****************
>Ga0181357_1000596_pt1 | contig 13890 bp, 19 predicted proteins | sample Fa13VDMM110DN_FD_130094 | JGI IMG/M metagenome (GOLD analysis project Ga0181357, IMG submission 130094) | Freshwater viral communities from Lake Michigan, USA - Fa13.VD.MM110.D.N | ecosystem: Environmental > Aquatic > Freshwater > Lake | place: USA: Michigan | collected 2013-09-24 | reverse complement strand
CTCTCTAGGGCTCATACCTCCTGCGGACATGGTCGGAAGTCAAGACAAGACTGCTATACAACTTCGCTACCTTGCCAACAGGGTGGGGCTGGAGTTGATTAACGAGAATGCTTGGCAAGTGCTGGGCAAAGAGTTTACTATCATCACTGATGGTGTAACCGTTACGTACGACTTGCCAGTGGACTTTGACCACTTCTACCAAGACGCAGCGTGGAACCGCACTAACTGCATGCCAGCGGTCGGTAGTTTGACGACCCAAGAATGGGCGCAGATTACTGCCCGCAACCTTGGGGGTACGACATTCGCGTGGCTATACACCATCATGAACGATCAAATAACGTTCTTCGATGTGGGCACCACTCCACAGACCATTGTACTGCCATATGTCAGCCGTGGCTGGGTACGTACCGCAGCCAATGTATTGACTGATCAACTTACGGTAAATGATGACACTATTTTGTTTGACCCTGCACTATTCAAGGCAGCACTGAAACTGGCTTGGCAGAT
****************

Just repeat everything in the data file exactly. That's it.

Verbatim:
>Ga0181357_1000596_pt1 | contig 13890 bp, 19 predicted proteins | sample Fa13VDMM110DN_FD_130094 | JGI IMG/M metagenome (GOLD analysis project Ga0181357, IMG submission 130094) | Freshwater viral communities from Lake Michigan, USA - Fa13.VD.MM110.D.N | ecosystem: Environmental > Aquatic > Freshwater > Lake | place: USA: Michigan | collected 2013-09-24 | reverse complement strand
CTCTCTAGGGCTCATACCTCCTGCGGACATGGTCGGAAGTCAAGACAAGACTGCTATACAACTTCGCTACCTTGCCAACAGGGTGGGGCTGGAGTTGATTAACGAGAATGCTTGGCAAGTGCTGGGCAAAGAGTTTACTATCATCACTGATGGTGTAACCGTTACGTACGACTTGCCAGTGGACTTTGACCACTTCTACCAAGACGCAGCGTGGAACCGCACTAACTGCATGCCAGCGGTCGGTAGTTTGACGACCCAAGAATGGGCGCAGATTACTGCCCGCAACCTTGGGGGTACGACATTCGCGTGGCTATACACCATCATGAACGATCAAATAACGTTCTTCGATGTGGGCACCACTCCACAGACCATTGTACTGCCATATGTCAGCCGTGGCTGGGTACGTACCGCAGCCAATGTATTGACTGATCAACTTACGGTAAATGATGACACTATTTTGTTTGACCCTGCACTATTCAAGGCAGCACTGAAACTGGCTTGGCAGAT